Saturday, April 9, 2011

Ring Out the Old, Ring In the New

The other day Sooby and I were picking up toys when I took a moment to contemplate the Fisher-Price Chatter Phone.  "This is what phones used to look like when I was a little girl," I told her.

"You mean--they had eyes?" she asked.

"Well, no, but they had a receiver and a dial like this," I explained.

The silence and puzzled look told me that I had crossed into unfamiliar territory.  "Why should she know these words?" I asked myself.  After all, she was born into a world where phones are either portable with a digital push pad or the kind you keep in your pocket until it bleats out the theme from The Addams Family.

The telephone I grew up with in the '50s and '60s was a heavy black weapon you could easily stun a burglar with.  In my earliest memories of it, we would pick up the receiver and wait for the operator to say, "Number, please?"  For some reason, my mother dubbed this voice "Central."  When childlike curiosity (or just plain orneriness) prompted me to break house rules and mess with the phone, Mom would issue a stern warning.  "You better watch out," she said.  "Central's gonna get you."

Years later, I came to realize that Central was like the mysterious "Sarah," belle of the Mayberry switchboard.  Sarah was the one who obligingly connected Andy to Aunt Bee so he could ask her what was for supper or Barney to Gomer or Guber down at the garage.

Unwieldy as it was, our phone (and even Andy's old-fashioned desk model) was nothing compared to the one my Aunt Norma had down on the farm.  Mounted cumbersomely on the wall, it was a big brown monstrosity that required two hands to operate.  You held the earpiece in your left hand and with your right you turned a crank that caused a similar phone to ring in Cousin Bertie's house across the road.  You waited for it to ring back and then shouted into the stationary mouthpiece to ask Bertie if you could borrow a cup of sugar.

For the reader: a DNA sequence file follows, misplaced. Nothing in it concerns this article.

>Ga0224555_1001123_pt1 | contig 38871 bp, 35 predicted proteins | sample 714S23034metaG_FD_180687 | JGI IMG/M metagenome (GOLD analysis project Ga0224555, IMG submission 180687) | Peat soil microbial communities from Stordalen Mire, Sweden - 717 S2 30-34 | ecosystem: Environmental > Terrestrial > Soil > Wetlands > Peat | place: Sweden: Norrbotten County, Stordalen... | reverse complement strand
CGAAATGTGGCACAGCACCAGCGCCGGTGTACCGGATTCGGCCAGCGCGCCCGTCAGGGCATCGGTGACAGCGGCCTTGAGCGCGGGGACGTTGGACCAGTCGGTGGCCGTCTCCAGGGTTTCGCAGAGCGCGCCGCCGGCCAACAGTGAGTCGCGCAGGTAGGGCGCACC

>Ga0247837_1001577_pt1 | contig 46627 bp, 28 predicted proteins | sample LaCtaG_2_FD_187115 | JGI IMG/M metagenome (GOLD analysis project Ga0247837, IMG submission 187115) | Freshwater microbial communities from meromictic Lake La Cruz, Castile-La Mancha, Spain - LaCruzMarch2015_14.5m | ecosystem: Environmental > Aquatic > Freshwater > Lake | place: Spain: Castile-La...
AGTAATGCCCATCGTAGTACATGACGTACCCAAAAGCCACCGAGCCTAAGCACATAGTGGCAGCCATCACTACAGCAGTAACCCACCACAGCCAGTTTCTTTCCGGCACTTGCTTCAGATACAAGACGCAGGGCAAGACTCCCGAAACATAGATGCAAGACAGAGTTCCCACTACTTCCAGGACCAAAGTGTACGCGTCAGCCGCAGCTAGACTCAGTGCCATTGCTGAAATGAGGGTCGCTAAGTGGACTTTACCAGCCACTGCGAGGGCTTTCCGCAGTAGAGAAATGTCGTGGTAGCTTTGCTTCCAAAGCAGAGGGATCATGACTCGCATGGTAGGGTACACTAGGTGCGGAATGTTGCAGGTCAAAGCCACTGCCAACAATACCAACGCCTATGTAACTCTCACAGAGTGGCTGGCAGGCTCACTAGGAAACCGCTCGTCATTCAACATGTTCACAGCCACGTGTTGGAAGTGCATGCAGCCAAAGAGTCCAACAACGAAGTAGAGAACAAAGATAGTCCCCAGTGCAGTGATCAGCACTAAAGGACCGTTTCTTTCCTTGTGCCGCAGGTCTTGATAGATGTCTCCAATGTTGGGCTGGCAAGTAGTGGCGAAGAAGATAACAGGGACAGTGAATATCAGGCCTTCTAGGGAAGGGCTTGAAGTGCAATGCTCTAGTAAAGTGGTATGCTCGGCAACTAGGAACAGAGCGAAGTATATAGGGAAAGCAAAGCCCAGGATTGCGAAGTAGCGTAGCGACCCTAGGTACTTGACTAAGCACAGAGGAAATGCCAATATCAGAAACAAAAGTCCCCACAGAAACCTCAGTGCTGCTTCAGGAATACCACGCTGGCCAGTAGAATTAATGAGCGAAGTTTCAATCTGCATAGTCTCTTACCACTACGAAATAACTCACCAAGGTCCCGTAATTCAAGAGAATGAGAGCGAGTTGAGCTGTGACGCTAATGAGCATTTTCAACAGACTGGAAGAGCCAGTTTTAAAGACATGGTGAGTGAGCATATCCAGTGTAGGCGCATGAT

A little wistfully, I thought about all the phone designs that Sooby would see only in history books or at farm auctions.  She must imagine a party line as something with presents and cupcakes.  She has never seen a phone booth.  For her, I guess Clark Kent ducks behind an ATM to change his clothes.

Unwilling to give up this teachable moment altogether, I switched gears.  "You know, the telephone was invented by a man named Alexander Graham Bell," I told her.

"You mean--like graham cracker?" she asked.  I started to correct her, then caught myself.  "Yes," I said.  "Exactly."

Our toy pick-up complete, we headed down to the kitchen, where I set a plate of graham crackers between us and mixed up two cups of chocolate milk.  I savored the moment along with the flavors.  Sooby's world is very different from the one I grew up in, but thank goodness some staples of childhood never change.          



  1. When my in-laws passed away, the only thing my son wanted from their house was their black phone with the rotary dial.

  2. Isn't it crazy? Things have moved along so fast that our grand kids can't relate to the phones we had as kids! And here you are on a computer writing a blog! Wow, such a contrast.

  3. Thanks for the wonderful memories! I can remember getting in trouble for interrupting calls on "the party line" we had when I was very young. My aunt and uncle had one of those old phones you talk about -- it hung on their wall right next to the ugly black wall phone that really worked! Us kids had so much fun with that old phone....

  4. I was recently talking to one of my daughters about the days of party lines and she thought I was kidding. "You're not THAT old, Mom," she swore.

    Thanks for linking up to GRAND Social!